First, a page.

Equine Influenza: Vaccinating for Optimal Protection

Equine influenza is one of the most contagious and costly diseases. As such, preventing its spread in the first place is the easiest course of action.
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Equine Influenza: Vaccinating for Optimal Protection
Vaccinating horses is one of the most effective ways to prevent equine influenza. | Photo: Anne M. Eberhardt/The Horse
In the realm of equine infectious diseases, equine influenza is one of the most contagious and costly—both in terms of finances and lost training or showing time—offenders. As such, preventing its spread in the first place is the easiest course of action.

Vaccinating horses is one of the most effective ways to prevent equine influenza . However, even that’s not fool-proof. During a Partner Sunrise Session at last year’s American Association of Equine Practitioners (AAEP) Convention, held in San Francisco, California, two veterinarians described optimal equine influenza vaccine responses and concerns regarding antigen interference.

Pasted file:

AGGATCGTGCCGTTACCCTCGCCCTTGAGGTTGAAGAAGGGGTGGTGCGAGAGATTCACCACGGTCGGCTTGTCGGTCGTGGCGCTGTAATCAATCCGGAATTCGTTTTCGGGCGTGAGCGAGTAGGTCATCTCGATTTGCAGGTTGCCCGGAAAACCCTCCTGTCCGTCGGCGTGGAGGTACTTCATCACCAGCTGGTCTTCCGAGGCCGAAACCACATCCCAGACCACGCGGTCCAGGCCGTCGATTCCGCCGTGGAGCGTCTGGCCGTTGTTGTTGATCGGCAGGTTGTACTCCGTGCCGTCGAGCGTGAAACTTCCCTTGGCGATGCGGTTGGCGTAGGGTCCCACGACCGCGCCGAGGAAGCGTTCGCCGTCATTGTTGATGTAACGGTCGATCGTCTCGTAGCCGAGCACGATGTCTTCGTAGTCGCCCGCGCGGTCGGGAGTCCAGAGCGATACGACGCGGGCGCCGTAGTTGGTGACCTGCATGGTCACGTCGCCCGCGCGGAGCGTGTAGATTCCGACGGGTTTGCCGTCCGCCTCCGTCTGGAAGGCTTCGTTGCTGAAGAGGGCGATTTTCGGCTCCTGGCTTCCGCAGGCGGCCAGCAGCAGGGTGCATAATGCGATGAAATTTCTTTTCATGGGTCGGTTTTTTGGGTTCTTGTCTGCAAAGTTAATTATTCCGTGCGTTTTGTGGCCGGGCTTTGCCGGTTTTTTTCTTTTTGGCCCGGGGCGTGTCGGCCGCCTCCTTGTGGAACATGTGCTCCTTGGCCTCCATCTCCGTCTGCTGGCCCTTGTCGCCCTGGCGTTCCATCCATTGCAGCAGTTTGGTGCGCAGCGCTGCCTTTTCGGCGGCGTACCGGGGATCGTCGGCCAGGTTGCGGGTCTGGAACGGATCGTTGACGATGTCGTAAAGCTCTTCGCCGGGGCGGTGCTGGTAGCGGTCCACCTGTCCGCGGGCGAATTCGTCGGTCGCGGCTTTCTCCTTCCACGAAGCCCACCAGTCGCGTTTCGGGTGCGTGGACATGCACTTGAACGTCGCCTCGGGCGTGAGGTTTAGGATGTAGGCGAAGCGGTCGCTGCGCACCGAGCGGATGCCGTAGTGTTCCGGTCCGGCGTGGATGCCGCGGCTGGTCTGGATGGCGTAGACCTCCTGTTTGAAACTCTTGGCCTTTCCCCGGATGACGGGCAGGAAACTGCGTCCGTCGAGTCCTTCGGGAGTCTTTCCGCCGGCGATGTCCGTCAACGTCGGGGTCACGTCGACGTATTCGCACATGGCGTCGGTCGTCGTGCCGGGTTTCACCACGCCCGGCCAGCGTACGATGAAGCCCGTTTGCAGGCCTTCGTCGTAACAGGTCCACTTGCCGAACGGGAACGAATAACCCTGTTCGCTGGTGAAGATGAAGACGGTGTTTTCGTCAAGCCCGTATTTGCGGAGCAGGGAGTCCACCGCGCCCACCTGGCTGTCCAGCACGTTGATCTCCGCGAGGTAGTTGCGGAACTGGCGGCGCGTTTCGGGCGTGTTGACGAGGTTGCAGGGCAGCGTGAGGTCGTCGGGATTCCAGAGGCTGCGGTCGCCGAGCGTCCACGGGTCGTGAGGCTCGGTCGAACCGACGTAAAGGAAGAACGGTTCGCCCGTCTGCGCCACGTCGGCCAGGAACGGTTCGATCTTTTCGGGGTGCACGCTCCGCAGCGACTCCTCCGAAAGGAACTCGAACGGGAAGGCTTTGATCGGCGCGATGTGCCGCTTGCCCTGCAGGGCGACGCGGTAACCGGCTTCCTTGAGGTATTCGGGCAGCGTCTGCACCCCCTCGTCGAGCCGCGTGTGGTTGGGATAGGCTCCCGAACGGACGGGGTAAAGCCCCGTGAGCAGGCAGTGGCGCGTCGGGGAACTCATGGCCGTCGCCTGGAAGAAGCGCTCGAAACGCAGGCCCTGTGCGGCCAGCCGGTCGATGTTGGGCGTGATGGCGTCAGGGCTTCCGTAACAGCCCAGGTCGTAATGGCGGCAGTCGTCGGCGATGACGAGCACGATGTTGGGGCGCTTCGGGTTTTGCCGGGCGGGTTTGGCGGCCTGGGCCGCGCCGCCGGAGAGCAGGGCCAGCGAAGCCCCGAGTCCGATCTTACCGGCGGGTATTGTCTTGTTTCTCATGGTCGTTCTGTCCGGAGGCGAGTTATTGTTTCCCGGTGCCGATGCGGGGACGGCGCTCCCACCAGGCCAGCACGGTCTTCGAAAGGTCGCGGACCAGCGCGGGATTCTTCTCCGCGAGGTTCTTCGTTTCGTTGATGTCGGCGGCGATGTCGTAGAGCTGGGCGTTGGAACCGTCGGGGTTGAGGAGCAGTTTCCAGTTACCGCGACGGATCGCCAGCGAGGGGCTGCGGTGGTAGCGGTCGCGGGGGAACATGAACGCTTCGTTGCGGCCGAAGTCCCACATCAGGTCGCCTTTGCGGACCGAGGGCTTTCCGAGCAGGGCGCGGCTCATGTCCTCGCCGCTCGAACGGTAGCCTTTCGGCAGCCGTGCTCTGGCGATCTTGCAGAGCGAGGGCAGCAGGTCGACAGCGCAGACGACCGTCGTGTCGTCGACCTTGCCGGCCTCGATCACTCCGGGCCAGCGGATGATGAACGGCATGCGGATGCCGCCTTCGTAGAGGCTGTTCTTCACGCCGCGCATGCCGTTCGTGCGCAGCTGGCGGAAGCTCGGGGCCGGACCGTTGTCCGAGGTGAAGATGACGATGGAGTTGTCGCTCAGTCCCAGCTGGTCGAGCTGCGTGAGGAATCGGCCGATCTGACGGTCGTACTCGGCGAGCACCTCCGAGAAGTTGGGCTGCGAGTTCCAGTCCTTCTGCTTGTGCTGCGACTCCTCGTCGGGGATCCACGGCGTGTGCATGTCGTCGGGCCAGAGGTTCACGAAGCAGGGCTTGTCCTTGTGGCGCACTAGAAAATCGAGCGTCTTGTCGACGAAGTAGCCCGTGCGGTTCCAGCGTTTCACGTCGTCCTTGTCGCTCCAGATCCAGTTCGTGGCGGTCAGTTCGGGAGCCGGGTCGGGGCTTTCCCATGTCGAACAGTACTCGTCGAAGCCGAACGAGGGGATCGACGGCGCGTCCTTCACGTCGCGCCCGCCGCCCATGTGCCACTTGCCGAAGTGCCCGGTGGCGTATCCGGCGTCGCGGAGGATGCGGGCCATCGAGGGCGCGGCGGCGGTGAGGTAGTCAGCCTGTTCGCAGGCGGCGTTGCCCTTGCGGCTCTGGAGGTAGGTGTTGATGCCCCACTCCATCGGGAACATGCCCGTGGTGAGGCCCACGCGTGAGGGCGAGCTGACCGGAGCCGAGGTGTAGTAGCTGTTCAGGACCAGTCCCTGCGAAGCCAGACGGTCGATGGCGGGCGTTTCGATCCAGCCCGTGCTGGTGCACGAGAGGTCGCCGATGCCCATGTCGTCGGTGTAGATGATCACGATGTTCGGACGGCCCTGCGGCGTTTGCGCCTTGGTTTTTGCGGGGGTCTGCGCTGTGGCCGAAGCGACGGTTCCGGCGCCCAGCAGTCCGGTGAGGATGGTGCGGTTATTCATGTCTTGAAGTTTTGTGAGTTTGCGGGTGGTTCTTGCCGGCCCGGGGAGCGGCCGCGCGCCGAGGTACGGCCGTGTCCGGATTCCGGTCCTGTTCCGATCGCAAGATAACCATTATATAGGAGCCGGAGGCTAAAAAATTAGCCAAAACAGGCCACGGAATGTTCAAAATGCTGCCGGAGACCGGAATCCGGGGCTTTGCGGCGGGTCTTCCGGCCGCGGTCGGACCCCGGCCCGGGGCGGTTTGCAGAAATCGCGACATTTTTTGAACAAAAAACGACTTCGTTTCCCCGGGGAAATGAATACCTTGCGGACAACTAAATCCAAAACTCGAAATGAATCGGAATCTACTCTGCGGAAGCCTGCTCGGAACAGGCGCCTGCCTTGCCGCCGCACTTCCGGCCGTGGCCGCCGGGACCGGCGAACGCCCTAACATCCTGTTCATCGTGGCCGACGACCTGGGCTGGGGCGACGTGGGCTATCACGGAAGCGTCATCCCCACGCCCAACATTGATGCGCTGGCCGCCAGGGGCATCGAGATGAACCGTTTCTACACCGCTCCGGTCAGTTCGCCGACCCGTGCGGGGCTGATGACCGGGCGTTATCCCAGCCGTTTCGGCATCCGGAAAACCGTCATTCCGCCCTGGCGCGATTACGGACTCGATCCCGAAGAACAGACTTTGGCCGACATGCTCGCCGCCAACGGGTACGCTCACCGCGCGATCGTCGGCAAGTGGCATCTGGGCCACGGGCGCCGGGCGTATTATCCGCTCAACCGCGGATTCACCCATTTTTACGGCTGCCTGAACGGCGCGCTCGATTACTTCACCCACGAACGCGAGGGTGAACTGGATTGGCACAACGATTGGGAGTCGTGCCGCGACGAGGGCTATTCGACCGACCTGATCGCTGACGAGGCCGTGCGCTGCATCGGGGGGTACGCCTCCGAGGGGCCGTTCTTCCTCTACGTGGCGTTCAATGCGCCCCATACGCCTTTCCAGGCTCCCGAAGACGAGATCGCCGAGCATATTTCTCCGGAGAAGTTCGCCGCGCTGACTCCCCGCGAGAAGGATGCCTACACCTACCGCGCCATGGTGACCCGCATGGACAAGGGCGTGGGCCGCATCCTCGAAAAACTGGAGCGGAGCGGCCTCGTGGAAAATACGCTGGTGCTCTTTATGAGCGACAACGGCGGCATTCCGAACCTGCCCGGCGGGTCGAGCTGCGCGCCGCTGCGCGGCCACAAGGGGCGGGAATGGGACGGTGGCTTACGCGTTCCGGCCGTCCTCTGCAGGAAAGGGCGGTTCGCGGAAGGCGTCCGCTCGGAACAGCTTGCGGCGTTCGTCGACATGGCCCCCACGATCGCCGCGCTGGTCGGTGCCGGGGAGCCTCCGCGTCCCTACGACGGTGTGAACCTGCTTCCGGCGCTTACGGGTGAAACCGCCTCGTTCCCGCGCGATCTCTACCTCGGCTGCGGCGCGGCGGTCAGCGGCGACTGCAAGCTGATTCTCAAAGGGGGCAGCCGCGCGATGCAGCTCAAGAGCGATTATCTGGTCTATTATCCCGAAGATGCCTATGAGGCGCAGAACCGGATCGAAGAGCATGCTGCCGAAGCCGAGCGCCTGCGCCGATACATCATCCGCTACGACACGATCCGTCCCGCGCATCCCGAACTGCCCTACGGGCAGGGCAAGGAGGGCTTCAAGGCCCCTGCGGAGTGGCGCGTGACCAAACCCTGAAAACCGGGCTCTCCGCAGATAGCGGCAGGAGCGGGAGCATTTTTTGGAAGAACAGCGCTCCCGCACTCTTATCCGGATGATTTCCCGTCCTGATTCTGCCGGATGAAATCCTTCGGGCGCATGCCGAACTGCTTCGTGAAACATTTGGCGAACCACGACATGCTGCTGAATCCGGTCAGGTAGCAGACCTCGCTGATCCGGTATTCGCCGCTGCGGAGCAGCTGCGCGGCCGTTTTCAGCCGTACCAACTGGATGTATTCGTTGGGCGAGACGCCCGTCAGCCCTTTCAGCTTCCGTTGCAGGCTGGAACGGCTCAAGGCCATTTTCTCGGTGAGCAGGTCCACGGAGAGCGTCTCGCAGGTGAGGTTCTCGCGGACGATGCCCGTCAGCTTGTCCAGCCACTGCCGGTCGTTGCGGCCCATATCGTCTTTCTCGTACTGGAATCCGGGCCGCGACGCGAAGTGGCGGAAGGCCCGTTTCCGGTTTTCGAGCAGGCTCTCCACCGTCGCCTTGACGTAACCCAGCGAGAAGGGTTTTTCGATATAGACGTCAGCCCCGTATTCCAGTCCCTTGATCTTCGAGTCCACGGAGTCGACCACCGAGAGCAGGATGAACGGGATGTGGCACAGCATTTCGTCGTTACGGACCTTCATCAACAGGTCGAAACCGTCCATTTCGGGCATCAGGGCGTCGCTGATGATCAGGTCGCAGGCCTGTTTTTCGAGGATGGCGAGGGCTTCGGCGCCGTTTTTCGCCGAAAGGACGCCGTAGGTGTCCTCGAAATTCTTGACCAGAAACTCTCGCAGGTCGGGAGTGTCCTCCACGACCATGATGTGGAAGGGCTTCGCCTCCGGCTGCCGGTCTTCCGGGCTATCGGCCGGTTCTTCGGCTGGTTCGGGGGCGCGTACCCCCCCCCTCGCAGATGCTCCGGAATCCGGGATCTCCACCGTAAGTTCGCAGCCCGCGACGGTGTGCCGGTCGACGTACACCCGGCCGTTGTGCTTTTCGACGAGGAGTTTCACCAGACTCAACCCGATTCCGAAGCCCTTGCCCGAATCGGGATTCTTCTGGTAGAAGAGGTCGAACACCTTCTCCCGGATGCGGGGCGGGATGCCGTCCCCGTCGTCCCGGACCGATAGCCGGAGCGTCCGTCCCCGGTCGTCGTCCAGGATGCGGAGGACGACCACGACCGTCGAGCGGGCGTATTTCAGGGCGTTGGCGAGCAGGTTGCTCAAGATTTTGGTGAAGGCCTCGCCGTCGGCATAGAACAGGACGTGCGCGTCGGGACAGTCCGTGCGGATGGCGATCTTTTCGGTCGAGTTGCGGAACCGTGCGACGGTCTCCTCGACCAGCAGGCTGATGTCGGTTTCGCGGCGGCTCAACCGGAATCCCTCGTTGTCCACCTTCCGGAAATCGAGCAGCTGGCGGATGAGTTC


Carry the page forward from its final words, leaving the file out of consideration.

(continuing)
Vaccine Efficacy

Tom Chambers, PhD, a professor at the University of Kentucky’s Gluck Equine Research Center, in Lexington, and Mark Crisman, DVM, MS, Dipl. ACVIM, equine technical services veterinarian with Zoetis and adjunct professor at Virginia-Maryland College of Veterinary Medicine, addressed whether veterinarians should give vaccines individually (either one at a time on a single day or several individual vaccines administered at separate sites on the same day) or as part of combination vaccines.

Products in the latter group, also referred to as multivalent vaccines, contain vaccines against several diseases. For example, some combine the vaccines considered by the AAEP to be core (rabies, tetanus, West Nile virus , and Eastern and Western equine encephalitis ) meaning every horse should be vaccinated against them every year, as well as the risk-based vaccines (influenza and equine herpesvirus ) in a single syringe

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Written by:

Stacey Oke, MSc, DVM, is a practicing veterinarian and freelance medical writer and editor. She is interested in both large and small animals, as well as complementary and alternative medicine. Since 2005, she’s worked as a research consultant for nutritional supplement companies, assisted physicians and veterinarians in publishing research articles and textbooks, and written for a number of educational magazines and websites.

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